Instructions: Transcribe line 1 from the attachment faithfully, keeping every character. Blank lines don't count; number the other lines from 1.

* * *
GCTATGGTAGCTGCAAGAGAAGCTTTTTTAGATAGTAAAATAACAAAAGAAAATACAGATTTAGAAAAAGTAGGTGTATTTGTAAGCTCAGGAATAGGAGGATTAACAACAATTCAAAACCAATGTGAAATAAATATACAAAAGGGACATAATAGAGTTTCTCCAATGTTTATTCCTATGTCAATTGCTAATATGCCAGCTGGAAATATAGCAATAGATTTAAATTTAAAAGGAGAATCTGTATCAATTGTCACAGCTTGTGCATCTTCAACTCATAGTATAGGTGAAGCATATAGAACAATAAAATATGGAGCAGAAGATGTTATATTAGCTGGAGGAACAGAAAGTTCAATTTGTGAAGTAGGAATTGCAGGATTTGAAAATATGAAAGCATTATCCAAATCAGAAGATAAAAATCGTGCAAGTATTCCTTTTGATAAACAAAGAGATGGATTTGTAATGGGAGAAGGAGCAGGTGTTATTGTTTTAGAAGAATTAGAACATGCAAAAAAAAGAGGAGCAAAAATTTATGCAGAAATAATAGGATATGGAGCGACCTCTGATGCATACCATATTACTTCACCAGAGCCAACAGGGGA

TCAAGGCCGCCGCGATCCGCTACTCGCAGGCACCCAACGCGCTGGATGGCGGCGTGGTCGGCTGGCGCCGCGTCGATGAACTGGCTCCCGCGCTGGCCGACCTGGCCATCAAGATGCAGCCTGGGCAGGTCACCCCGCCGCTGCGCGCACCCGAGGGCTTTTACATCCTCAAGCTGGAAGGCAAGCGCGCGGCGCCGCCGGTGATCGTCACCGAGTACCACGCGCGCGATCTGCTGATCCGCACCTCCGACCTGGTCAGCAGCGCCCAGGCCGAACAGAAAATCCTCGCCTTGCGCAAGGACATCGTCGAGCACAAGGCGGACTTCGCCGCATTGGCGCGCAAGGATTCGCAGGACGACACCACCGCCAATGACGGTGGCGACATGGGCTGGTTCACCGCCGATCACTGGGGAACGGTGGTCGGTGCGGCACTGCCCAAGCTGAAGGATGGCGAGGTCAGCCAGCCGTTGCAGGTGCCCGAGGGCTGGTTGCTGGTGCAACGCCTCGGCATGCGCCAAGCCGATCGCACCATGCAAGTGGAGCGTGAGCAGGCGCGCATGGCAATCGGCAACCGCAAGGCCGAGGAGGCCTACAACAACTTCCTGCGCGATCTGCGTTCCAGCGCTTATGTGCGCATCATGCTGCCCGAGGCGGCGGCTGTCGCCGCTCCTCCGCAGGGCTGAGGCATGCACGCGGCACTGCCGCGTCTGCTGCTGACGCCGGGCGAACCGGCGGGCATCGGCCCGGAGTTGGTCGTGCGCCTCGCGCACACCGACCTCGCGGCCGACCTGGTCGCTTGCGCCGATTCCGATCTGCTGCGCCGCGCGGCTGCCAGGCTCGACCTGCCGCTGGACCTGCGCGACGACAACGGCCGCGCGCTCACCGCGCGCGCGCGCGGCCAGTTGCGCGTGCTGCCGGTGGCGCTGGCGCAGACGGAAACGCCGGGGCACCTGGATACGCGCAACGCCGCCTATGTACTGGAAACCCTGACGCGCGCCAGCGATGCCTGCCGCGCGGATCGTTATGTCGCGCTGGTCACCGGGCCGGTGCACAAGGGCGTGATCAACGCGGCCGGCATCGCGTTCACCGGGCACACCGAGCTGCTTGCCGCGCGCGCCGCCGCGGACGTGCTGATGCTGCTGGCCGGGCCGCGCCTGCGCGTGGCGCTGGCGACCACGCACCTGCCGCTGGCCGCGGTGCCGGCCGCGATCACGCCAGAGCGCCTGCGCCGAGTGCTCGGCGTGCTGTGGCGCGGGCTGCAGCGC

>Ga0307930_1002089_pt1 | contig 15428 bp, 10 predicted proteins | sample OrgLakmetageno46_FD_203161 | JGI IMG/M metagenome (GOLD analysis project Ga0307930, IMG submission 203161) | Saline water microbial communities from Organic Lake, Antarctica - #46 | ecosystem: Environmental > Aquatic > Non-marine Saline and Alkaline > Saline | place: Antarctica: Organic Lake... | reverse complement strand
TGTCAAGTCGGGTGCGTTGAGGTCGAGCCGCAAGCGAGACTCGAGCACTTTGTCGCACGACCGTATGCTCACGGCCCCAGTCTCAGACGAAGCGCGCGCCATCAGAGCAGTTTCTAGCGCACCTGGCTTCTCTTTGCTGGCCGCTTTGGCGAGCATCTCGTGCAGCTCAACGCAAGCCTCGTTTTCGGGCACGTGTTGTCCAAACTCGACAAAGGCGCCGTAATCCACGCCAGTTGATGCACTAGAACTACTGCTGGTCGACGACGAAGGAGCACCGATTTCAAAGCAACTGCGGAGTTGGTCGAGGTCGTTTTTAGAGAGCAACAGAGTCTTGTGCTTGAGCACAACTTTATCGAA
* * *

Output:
GCTATGGTAGCTGCAAGAGAAGCTTTTTTAGATAGTAAAATAACAAAAGAAAATACAGATTTAGAAAAAGTAGGTGTATTTGTAAGCTCAGGAATAGGAGGATTAACAACAATTCAAAACCAATGTGAAATAAATATACAAAAGGGACATAATAGAGTTTCTCCAATGTTTATTCCTATGTCAATTGCTAATATGCCAGCTGGAAATATAGCAATAGATTTAAATTTAAAAGGAGAATCTGTATCAATTGTCACAGCTTGTGCATCTTCAACTCATAGTATAGGTGAAGCATATAGAACAATAAAATATGGAGCAGAAGATGTTATATTAGCTGGAGGAACAGAAAGTTCAATTTGTGAAGTAGGAATTGCAGGATTTGAAAATATGAAAGCATTATCCAAATCAGAAGATAAAAATCGTGCAAGTATTCCTTTTGATAAACAAAGAGATGGATTTGTAATGGGAGAAGGAGCAGGTGTTATTGTTTTAGAAGAATTAGAACATGCAAAAAAAAGAGGAGCAAAAATTTATGCAGAAATAATAGGATATGGAGCGACCTCTGATGCATACCATATTACTTCACCAGAGCCAACAGGGGA